Don’t worry, be frappe! Łódź researcher proves health-promoting properties of coffee
Coffee, in particular green robusta and dark roasted coffee at up to 230 degrees Celsius, has many properties beneficial for health, says Dr. Joanna Grzelczyk from the Lodz University of Technology.
The infusion obtained from coffee beans gives energy to more than half of Poles every day. In Poland, about 3 kg of coffee is consumed per capita per year. For comparison, the Finns, who drink the most coffee, consume 12 kg per person per year. Surprisingly, Italians, famous for their coffee culture, drink 'only' 5 kg of coffee per person.
In the coffee production process, the pulp is mechanically removed from the ripe coffee fruit, and the obtained green seeds are dried and roasted. Roasting takes place at a temperature of 180 to 250 degrees C and takes from two to 25 minutes, depending on the desired degree of roasting.
Coffee roasting, like other food thermal processing methods, leads to a change in the chemical composition of the product. There is also a process called the Maillard reaction. The products of this non-enzymatic reaction between simple sugars and amino acids include melanoidins, responsible for the browning of roasted beans.
However, in addition to the positive effects of coffee roasting, such as improved taste and aroma, there are also unfavourable phenomena - molecules with potentially harmful properties are formed, such as acrylamide or 5-hydroxymethylfurfural (5-HMF).
Dr. Joanna Grzelczyk from the Faculty of Biotechnology and Food Sciences of the Lodz University of Technology, with a grant from the National Science Centre (NCN), conducted research on the health-promoting compounds in green and roasted coffee beans.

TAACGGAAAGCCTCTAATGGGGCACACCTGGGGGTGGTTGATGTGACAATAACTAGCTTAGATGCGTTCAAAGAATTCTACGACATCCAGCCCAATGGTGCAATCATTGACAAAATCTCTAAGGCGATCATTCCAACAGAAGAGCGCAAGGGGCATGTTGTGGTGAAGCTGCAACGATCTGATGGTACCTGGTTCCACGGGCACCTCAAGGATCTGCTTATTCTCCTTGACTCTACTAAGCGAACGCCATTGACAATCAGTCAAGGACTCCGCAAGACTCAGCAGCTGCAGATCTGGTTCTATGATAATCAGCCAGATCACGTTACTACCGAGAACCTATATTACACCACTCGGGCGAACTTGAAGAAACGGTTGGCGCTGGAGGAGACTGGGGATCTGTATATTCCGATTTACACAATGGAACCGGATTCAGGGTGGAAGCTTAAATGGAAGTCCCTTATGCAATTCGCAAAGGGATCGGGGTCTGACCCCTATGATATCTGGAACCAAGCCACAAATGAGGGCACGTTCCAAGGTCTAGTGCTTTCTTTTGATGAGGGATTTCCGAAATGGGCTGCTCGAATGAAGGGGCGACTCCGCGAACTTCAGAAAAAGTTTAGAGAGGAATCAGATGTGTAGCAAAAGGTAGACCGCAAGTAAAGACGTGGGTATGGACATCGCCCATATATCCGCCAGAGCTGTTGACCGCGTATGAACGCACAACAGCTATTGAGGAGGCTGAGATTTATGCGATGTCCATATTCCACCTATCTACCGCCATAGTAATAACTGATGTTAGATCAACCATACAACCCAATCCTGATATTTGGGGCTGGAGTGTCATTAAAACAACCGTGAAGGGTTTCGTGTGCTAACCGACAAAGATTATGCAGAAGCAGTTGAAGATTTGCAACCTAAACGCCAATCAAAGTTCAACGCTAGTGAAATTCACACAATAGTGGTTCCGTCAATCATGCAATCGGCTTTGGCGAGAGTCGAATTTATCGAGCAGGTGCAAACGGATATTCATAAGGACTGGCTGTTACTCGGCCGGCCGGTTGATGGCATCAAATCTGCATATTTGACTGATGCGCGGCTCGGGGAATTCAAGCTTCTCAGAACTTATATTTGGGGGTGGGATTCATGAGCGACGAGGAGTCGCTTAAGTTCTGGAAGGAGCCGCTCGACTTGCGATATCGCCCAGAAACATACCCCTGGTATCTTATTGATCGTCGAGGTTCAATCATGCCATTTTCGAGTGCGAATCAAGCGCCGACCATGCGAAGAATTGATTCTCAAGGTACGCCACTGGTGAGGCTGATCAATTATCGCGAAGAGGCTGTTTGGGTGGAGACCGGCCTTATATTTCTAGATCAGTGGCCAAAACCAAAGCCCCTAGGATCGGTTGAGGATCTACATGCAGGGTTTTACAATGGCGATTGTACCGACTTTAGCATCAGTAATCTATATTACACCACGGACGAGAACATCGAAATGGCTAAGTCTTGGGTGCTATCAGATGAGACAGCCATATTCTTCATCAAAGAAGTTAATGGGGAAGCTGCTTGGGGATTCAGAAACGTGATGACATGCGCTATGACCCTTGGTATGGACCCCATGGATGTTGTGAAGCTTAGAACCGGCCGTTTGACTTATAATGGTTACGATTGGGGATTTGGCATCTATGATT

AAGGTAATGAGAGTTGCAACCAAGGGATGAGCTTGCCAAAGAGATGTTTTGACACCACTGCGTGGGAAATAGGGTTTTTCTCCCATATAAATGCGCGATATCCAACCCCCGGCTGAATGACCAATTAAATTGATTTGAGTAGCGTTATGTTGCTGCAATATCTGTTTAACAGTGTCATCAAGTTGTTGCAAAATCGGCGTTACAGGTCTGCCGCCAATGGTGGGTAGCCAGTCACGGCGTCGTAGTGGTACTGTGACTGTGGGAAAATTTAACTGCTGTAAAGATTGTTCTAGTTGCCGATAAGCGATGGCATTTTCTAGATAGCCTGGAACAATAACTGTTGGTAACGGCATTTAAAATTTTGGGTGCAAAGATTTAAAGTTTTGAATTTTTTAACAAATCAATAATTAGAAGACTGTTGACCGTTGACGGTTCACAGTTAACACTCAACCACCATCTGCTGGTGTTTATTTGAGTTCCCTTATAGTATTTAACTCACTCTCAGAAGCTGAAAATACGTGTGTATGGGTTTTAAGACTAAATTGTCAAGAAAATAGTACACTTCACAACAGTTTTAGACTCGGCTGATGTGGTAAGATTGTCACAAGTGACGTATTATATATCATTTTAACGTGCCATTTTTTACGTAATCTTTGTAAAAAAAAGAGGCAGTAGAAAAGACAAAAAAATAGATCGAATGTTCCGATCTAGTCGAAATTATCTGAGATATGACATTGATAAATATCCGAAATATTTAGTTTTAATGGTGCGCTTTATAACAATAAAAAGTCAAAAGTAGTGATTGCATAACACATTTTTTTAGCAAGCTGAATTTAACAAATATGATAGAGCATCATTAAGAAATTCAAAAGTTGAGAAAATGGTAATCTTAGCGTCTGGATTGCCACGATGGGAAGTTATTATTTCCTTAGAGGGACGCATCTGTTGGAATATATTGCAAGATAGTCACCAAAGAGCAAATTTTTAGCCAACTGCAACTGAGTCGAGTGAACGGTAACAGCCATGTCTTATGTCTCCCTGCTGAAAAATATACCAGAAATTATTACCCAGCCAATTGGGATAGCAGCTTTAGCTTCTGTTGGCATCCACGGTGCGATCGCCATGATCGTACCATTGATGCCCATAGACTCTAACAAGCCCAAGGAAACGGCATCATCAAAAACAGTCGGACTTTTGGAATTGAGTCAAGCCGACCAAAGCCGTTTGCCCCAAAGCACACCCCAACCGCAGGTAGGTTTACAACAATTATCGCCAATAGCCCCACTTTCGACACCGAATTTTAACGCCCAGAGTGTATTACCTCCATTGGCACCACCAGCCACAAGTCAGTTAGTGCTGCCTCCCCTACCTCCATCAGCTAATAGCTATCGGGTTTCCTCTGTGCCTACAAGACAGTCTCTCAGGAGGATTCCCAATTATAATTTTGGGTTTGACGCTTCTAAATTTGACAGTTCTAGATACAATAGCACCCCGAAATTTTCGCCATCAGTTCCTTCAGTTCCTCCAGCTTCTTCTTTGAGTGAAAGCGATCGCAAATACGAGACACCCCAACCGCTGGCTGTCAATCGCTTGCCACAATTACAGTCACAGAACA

'I am a coffee lover and I have always wondered if there is a grain of truth in the myths about coffee. Research on coffee absorbed me. A grant from the National Science Centre allowed me to conduct interesting experiments and present the results at conferences, and gain new cooperation, which resulted, among other things, in a fellowship at McGill University in Canada', Dr. Grzelczyk tells PAP - Science in Poland.
Coffee is a product rich in compounds from the group of polyphenols, which have a number of health-beneficial activities. They improve the functioning of the immune system, they are anti-mutagenic, neuro and cardioprotective, anti-diabetic. Roasting negatively affects the content of polyphenols in grains. These compounds in the free have a higher biological activity than in the bound form.
As part of her research, Dr. Grzelczyk prepared extracts from arabica and robusta coffee beans - from both green beans as well as light and dark roasted ones, and then subjected them to in vitro digestion in an artificial digestive system. It turned out that the content of free polyphenols effectively increased during digestion, especially in the part of the system simulating the large intestine, and the presence of intestinal microorganisms had a positive effect on this process.